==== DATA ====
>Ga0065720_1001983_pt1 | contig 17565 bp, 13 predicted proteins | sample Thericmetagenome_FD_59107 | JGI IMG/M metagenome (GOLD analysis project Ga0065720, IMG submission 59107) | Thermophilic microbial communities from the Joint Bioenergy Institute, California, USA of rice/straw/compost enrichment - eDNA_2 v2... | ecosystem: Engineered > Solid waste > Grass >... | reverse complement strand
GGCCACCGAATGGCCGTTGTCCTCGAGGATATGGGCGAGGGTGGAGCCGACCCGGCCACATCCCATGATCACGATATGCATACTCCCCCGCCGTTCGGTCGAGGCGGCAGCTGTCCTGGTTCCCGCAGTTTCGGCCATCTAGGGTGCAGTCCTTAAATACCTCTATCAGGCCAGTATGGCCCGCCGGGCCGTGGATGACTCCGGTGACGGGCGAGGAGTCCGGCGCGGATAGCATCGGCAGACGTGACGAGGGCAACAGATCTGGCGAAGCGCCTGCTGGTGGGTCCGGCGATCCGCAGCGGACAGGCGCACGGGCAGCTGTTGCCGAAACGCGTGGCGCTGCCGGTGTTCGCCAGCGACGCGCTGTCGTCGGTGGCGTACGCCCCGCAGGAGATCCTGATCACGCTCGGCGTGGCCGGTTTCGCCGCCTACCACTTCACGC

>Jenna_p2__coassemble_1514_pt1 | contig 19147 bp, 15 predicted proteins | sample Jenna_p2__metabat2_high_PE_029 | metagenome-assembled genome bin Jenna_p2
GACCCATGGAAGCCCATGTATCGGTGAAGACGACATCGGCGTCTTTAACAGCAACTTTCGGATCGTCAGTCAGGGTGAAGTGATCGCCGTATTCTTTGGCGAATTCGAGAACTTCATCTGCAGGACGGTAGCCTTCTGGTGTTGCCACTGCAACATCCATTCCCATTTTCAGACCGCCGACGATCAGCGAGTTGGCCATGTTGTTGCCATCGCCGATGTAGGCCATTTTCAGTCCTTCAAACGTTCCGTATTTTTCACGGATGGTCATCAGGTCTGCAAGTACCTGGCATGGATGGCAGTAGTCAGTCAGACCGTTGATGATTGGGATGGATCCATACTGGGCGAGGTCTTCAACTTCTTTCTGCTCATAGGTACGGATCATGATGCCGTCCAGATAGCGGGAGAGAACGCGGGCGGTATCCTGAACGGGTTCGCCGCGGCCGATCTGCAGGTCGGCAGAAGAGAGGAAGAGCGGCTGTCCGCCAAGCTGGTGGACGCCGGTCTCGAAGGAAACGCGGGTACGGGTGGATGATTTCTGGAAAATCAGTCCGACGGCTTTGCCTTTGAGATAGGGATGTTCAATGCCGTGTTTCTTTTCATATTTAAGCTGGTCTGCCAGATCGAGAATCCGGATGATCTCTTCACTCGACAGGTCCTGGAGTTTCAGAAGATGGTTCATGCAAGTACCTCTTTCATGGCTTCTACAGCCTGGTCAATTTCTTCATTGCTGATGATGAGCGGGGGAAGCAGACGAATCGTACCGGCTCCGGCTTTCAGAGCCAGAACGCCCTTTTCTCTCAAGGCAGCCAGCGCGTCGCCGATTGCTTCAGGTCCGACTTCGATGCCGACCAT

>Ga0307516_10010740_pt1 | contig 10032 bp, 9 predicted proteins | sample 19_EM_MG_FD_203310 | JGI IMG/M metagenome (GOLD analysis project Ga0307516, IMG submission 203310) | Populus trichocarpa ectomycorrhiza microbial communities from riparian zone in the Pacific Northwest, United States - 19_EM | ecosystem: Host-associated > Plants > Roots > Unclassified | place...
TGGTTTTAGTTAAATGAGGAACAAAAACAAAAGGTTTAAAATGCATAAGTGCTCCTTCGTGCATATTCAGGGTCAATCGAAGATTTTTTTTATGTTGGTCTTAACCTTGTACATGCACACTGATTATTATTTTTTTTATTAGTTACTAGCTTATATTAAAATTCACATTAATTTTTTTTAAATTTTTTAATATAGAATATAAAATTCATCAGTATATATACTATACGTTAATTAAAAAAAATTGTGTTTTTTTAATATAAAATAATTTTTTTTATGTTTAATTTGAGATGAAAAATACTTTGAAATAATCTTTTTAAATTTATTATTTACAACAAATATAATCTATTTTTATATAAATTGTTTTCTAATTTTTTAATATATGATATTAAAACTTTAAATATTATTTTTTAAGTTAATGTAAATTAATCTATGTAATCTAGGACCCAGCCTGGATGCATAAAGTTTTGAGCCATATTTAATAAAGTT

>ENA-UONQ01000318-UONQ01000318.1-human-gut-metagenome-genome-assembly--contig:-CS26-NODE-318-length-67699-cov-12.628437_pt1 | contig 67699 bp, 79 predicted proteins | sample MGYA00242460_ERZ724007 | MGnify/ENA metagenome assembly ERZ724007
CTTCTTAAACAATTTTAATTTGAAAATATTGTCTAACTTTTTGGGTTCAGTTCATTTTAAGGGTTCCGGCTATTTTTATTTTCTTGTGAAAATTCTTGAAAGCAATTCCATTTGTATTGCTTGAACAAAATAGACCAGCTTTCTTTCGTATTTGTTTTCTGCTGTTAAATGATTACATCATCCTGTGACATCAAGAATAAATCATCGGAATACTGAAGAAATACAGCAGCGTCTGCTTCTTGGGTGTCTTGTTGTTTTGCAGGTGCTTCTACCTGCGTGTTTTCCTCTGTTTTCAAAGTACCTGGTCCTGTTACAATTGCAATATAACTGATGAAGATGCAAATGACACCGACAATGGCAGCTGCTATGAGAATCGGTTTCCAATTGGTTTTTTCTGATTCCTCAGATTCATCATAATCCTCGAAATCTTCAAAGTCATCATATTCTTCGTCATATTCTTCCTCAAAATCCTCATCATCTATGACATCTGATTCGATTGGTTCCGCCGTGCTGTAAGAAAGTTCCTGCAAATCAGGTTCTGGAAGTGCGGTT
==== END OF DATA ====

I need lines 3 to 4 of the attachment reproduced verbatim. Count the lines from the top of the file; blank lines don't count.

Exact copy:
>Jenna_p2__coassemble_1514_pt1 | contig 19147 bp, 15 predicted proteins | sample Jenna_p2__metabat2_high_PE_029 | metagenome-assembled genome bin Jenna_p2
GACCCATGGAAGCCCATGTATCGGTGAAGACGACATCGGCGTCTTTAACAGCAACTTTCGGATCGTCAGTCAGGGTGAAGTGATCGCCGTATTCTTTGGCGAATTCGAGAACTTCATCTGCAGGACGGTAGCCTTCTGGTGTTGCCACTGCAACATCCATTCCCATTTTCAGACCGCCGACGATCAGCGAGTTGGCCATGTTGTTGCCATCGCCGATGTAGGCCATTTTCAGTCCTTCAAACGTTCCGTATTTTTCACGGATGGTCATCAGGTCTGCAAGTACCTGGCATGGATGGCAGTAGTCAGTCAGACCGTTGATGATTGGGATGGATCCATACTGGGCGAGGTCTTCAACTTCTTTCTGCTCATAGGTACGGATCATGATGCCGTCCAGATAGCGGGAGAGAACGCGGGCGGTATCCTGAACGGGTTCGCCGCGGCCGATCTGCAGGTCGGCAGAAGAGAGGAAGAGCGGCTGTCCGCCAAGCTGGTGGACGCCGGTCTCGAAGGAAACGCGGGTACGGGTGGATGATTTCTGGAAAATCAGTCCGACGGCTTTGCCTTTGAGATAGGGATGTTCAATGCCGTGTTTCTTTTCATATTTAAGCTGGTCTGCCAGATCGAGAATCCGGATGATCTCTTCACTCGACAGGTCCTGGAGTTTCAGAAGATGGTTCATGCAAGTACCTCTTTCATGGCTTCTACAGCCTGGTCAATTTCTTCATTGCTGATGATGAGCGGGGGAAGCAGACGAATCGTACCGGCTCCGGCTTTCAGAGCCAGAACGCCCTTTTCTCTCAAGGCAGCCAGCGCGTCGCCGATTGCTTCAGGTCCGACTTCGATGCCGACCAT